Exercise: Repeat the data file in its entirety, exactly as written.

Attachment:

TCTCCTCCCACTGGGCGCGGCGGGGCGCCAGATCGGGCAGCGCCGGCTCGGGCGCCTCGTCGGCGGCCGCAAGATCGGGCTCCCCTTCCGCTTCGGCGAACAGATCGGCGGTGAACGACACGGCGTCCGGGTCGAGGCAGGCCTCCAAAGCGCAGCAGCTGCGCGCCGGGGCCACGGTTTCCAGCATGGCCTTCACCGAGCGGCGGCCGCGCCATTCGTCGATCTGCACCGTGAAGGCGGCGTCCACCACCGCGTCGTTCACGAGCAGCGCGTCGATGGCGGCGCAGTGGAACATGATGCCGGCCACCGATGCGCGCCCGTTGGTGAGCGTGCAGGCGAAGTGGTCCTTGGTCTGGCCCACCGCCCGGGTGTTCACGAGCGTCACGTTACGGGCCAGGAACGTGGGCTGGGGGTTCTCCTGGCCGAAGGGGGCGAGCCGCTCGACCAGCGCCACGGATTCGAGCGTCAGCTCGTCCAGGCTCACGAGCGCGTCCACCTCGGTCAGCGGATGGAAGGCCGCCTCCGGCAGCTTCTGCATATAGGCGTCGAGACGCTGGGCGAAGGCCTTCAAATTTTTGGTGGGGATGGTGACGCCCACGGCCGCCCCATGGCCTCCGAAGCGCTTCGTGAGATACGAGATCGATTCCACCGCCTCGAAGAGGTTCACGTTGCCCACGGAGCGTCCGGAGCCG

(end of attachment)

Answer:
TCTCCTCCCACTGGGCGCGGCGGGGCGCCAGATCGGGCAGCGCCGGCTCGGGCGCCTCGTCGGCGGCCGCAAGATCGGGCTCCCCTTCCGCTTCGGCGAACAGATCGGCGGTGAACGACACGGCGTCCGGGTCGAGGCAGGCCTCCAAAGCGCAGCAGCTGCGCGCCGGGGCCACGGTTTCCAGCATGGCCTTCACCGAGCGGCGGCCGCGCCATTCGTCGATCTGCACCGTGAAGGCGGCGTCCACCACCGCGTCGTTCACGAGCAGCGCGTCGATGGCGGCGCAGTGGAACATGATGCCGGCCACCGATGCGCGCCCGTTGGTGAGCGTGCAGGCGAAGTGGTCCTTGGTCTGGCCCACCGCCCGGGTGTTCACGAGCGTCACGTTACGGGCCAGGAACGTGGGCTGGGGGTTCTCCTGGCCGAAGGGGGCGAGCCGCTCGACCAGCGCCACGGATTCGAGCGTCAGCTCGTCCAGGCTCACGAGCGCGTCCACCTCGGTCAGCGGATGGAAGGCCGCCTCCGGCAGCTTCTGCATATAGGCGTCGAGACGCTGGGCGAAGGCCTTCAAATTTTTGGTGGGGATGGTGACGCCCACGGCCGCCCCATGGCCTCCGAAGCGCTTCGTGAGATACGAGATCGATTCCACCGCCTCGAAGAGGTTCACGTTGCCCACGGAGCGTCCGGAGCCG